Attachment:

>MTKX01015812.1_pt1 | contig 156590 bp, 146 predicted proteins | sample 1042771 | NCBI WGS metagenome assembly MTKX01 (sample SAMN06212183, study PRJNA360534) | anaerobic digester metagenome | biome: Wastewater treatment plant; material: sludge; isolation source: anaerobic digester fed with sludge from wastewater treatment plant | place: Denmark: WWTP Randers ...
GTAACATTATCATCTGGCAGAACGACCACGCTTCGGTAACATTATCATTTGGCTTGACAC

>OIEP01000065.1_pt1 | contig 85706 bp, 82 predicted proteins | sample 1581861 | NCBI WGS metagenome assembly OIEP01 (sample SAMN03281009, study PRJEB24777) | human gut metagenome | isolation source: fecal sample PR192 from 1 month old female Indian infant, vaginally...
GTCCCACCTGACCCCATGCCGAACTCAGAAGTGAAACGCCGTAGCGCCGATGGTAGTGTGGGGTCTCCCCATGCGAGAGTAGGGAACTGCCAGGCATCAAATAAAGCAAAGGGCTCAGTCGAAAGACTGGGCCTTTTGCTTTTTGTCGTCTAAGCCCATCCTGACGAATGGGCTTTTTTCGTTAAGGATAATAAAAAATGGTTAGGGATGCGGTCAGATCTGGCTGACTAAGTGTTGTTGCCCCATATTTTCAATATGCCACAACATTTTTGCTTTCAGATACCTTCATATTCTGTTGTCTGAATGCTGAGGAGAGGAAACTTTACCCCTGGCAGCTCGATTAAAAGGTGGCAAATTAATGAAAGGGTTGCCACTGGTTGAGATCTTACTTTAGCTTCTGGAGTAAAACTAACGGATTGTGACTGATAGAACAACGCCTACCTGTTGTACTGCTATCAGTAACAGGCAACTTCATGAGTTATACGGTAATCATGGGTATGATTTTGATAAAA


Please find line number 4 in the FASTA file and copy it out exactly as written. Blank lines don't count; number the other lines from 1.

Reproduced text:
GTCCCACCTGACCCCATGCCGAACTCAGAAGTGAAACGCCGTAGCGCCGATGGTAGTGTGGGGTCTCCCCATGCGAGAGTAGGGAACTGCCAGGCATCAAATAAAGCAAAGGGCTCAGTCGAAAGACTGGGCCTTTTGCTTTTTGTCGTCTAAGCCCATCCTGACGAATGGGCTTTTTTCGTTAAGGATAATAAAAAATGGTTAGGGATGCGGTCAGATCTGGCTGACTAAGTGTTGTTGCCCCATATTTTCAATATGCCACAACATTTTTGCTTTCAGATACCTTCATATTCTGTTGTCTGAATGCTGAGGAGAGGAAACTTTACCCCTGGCAGCTCGATTAAAAGGTGGCAAATTAATGAAAGGGTTGCCACTGGTTGAGATCTTACTTTAGCTTCTGGAGTAAAACTAACGGATTGTGACTGATAGAACAACGCCTACCTGTTGTACTGCTATCAGTAACAGGCAACTTCATGAGTTATACGGTAATCATGGGTATGATTTTGATAAAA